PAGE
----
How Barbara Streisand helps with Critical Race Theory

In 2003, famous rich person Barbara Streisand went to court to try to stop an obscure photographer from completing an obscure project documenting the obscure topic of beach erosion in California.

Because her house butted up to and overlooked one of the public beaches the photographer was photographing, the famously private Streisand thought that by documenting erosion on the public beach below her house would cause her dozens of fans to invade her privacy because her house would now be in the photos.

She went to court to stop the project. However, the photographer was simply identifying the beaches, not the owners of the homes above the beaches. No one, or very few people, would have known that Streisand was the owner of the one of many hundreds of mansions that occupy space along the hundreds of miles of public California beaches.

By going to court however, by writing cease-and-desist letters, Streisand and her lawyers had to publicly identify her address, identify her house, identify exactly where she lived and exactly where her house stood above the eroding beach below.

In doing so, the attempt to suppress had exactly the opposite effect of what Streisand was trying to do: It drew the public’s attention to an obscure photo project; something that probably would have been ignored, had she had not said something.

No one cared about beach erosion or where Streisand lived before her lawyers demanded that the project be halted.

Thus was born “The Streisand Effect.” The Streisand Effect happens whenever one group tries to hide information and in doing so creates so much publicity that the thing trying to be hidden comes blindingly into the light.

The Streisand effect is an example of psychological reactance, where once people are aware that information is being kept from them, they are more likely to access and spread that information.

You probably have seen the Streisand Effect in your lifetime. Whenever a group tells its followers not to see a movie for instance, it actually has the opposite effect by generating publicity for the movie, and hence a bigger crowd seeing it than would have seen it originally.

Entertainment acts have forever tried to get parents to disapprove of their lyrics or stage acts because they know that if your parents tell you NOT to like something, there must be something TO like about it.

Alice Cooper, KISS, and Ozzy Osborne surely understood that in the past as does Cardi B. and Megan Thee Stallion do today.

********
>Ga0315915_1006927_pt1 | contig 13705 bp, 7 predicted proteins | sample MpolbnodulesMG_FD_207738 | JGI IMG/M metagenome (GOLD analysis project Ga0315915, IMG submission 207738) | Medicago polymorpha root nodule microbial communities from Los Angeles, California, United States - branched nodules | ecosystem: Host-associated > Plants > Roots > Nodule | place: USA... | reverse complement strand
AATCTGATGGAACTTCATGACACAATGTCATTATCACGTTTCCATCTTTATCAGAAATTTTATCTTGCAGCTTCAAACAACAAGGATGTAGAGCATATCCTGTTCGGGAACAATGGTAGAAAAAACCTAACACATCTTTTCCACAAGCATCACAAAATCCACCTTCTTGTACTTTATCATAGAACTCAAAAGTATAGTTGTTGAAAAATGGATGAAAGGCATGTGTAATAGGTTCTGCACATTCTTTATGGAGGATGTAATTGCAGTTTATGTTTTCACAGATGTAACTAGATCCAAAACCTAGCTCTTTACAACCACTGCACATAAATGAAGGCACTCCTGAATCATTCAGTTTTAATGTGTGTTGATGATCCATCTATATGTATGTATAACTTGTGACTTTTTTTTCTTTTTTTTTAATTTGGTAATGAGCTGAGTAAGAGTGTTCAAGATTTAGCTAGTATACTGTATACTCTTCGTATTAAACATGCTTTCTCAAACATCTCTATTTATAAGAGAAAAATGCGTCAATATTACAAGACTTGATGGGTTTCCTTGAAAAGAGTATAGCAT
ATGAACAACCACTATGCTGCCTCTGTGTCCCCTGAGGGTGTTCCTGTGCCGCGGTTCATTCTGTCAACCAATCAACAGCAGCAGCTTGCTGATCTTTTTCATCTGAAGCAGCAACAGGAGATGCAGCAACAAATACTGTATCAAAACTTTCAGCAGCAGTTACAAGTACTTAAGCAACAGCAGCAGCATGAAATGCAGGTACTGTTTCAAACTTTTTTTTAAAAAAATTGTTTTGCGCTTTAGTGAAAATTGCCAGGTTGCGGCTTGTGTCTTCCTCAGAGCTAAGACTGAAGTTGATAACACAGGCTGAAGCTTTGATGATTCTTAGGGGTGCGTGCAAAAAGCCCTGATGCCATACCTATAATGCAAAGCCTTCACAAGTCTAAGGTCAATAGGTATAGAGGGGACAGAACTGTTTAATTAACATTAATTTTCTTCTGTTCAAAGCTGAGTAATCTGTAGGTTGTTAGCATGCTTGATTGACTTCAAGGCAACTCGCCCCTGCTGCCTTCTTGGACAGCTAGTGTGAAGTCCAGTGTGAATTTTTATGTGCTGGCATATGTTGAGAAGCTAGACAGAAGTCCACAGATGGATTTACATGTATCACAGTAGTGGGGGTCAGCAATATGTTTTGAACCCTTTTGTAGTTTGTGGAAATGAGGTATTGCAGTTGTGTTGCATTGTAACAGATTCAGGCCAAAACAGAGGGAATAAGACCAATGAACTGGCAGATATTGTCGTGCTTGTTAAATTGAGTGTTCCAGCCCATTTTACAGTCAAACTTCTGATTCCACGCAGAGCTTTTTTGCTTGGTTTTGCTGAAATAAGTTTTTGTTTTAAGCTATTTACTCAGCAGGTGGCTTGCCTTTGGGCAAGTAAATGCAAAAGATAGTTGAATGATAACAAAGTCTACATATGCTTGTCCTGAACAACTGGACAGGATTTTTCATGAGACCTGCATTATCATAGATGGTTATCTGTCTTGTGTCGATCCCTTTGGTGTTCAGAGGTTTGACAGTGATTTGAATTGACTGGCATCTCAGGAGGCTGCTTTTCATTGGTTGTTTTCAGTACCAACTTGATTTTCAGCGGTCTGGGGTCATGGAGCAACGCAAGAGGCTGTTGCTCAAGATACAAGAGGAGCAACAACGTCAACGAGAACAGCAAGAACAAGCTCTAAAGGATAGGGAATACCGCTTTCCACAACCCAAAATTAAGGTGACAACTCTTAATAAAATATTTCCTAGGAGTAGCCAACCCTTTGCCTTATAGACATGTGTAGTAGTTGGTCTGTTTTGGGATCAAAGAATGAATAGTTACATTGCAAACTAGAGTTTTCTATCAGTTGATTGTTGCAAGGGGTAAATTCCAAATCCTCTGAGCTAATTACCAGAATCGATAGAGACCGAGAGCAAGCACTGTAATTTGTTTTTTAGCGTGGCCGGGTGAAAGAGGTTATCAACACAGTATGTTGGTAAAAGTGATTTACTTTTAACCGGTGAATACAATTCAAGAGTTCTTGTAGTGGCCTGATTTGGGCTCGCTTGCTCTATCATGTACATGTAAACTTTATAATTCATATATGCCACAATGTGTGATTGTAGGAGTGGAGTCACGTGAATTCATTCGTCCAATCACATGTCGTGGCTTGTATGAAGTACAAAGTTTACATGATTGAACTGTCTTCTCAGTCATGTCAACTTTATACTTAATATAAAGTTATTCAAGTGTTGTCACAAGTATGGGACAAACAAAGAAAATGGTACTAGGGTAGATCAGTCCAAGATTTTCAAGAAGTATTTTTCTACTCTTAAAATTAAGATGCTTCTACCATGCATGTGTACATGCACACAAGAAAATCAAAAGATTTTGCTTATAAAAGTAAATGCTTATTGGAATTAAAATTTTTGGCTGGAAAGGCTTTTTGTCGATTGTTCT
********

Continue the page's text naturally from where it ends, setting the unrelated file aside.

Surely, the Streisand effect can be applied to the current Right-Winged tempest-in-a-teapot about Critical Race Theory (CRT). You probably had never heard of CRT just a few months ago. And rightfully so.

CRT was an obscure academic field of study that looked at how laws and systems affected people of color. Now, red states across the country, which just a year ago were complaining about the lack of academic freedom in the country, are racing to enact legislation that would “ban” the teaching of anything that might be construed as being critical of the traditional “white washed” history you probably grew up with.

However, in doing so, these conservative politicians have drawn a lot of attention to Critical Race Theory. Now, History teachers nationwide that would have, in the past, never even considered teaching how laws and systems are perhaps inherently racist, are looking at their teaching through the new lens of CRT.

Students in places that would have never looked at History other than just another class, are now wondering aloud wether they are being given only one side of a story.

A recent book “Forget the Alamo” by Burrough, Tomlinson, and Stanford, paints a picture of the founders of the Republic of Texas as scoundrels, murderers, and slave traders escaping the law from the United States, not the heroes we all were taught about or that John Wayne portrayed.

Our Texas students won’t hear about in class because, well, there are now laws in our Lone Star State banning the teaching of anything that contradicts that very white, very false, very heroic mythology. SO much for academic freedom eh?

Too bad of course, because our students need to know about those things. But just maybe they will start exploring for themselves. Because the Streisand Effect is a powerful thing.

Not just for uncovering millionaires mansions, but historical truths as well.


Author: Tim Holt

Holt is an educator and writer, with over 33 years experience in education and opines on education-related topics here and on his own award-winning blog: HoltThink. He values your feedback.

Read his previous columns here.


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